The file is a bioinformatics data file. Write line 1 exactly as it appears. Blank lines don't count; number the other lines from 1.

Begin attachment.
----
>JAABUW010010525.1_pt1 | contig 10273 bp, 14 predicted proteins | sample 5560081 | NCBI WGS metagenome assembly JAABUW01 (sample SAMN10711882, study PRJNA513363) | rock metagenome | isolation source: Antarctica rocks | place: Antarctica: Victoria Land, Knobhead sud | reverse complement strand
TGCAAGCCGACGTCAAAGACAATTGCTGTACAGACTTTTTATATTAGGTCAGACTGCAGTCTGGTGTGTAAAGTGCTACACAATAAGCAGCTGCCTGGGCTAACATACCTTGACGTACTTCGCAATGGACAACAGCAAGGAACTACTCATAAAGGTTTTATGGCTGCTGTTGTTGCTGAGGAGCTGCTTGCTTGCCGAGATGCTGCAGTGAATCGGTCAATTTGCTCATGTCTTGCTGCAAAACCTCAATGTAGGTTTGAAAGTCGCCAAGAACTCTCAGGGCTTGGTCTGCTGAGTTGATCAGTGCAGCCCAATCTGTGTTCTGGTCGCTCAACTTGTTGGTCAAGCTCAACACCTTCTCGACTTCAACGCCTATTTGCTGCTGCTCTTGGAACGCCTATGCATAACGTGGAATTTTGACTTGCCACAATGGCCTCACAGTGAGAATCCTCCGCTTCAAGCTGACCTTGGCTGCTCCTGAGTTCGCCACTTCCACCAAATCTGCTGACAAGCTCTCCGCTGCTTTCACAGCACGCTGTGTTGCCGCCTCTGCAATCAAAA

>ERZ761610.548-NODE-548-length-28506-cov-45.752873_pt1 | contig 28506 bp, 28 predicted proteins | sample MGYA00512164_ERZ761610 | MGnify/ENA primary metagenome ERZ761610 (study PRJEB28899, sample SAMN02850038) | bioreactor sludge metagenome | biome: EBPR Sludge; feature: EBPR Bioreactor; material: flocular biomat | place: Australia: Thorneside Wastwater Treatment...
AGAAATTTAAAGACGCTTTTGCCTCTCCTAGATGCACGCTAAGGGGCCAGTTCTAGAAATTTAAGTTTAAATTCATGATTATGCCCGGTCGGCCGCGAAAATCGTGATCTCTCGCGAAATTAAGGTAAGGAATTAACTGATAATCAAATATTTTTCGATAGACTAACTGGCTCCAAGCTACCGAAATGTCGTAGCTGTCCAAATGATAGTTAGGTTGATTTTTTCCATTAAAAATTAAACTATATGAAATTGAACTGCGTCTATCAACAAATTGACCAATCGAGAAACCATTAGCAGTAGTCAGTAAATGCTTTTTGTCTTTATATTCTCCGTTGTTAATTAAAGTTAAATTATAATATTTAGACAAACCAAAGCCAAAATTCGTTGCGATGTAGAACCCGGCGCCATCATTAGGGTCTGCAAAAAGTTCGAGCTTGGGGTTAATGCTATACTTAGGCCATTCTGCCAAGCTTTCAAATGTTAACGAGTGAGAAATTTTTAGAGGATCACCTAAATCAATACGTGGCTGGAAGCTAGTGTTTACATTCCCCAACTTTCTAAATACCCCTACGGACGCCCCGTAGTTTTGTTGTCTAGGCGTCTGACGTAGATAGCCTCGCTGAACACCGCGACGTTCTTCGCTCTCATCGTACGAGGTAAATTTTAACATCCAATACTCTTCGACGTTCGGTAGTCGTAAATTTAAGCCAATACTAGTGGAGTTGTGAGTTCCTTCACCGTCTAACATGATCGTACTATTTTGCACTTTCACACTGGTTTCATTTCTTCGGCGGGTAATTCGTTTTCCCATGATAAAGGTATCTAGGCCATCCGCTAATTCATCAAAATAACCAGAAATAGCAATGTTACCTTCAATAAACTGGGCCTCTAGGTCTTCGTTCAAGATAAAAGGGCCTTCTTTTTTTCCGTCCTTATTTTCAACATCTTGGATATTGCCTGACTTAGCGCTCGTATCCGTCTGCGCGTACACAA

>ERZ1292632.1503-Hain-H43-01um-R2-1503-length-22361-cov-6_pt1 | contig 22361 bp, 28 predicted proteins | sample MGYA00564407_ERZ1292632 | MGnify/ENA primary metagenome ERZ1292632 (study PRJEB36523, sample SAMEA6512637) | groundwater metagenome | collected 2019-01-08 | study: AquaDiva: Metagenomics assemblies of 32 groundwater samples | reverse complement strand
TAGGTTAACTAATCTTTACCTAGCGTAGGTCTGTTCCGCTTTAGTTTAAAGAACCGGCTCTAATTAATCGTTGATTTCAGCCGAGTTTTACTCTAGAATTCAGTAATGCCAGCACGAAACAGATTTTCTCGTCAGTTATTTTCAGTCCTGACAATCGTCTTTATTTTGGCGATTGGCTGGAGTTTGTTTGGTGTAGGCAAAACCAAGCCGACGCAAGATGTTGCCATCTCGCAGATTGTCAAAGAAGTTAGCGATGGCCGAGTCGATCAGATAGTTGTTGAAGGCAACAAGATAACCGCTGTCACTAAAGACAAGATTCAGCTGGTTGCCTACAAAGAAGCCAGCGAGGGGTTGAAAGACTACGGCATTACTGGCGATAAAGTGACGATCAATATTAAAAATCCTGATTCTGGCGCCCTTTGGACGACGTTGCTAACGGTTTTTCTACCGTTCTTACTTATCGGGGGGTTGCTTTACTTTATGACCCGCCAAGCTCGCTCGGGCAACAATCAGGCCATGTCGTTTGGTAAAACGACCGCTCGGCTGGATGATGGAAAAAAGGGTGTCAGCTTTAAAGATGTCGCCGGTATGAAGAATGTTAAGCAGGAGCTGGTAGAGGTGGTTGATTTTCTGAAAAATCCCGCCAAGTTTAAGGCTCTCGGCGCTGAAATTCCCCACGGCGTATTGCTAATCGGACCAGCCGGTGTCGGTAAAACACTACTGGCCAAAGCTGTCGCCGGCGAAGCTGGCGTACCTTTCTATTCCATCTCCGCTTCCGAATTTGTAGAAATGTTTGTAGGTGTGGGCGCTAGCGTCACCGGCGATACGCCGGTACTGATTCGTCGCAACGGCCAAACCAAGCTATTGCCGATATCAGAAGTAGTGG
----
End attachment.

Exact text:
>JAABUW010010525.1_pt1 | contig 10273 bp, 14 predicted proteins | sample 5560081 | NCBI WGS metagenome assembly JAABUW01 (sample SAMN10711882, study PRJNA513363) | rock metagenome | isolation source: Antarctica rocks | place: Antarctica: Victoria Land, Knobhead sud | reverse complement strand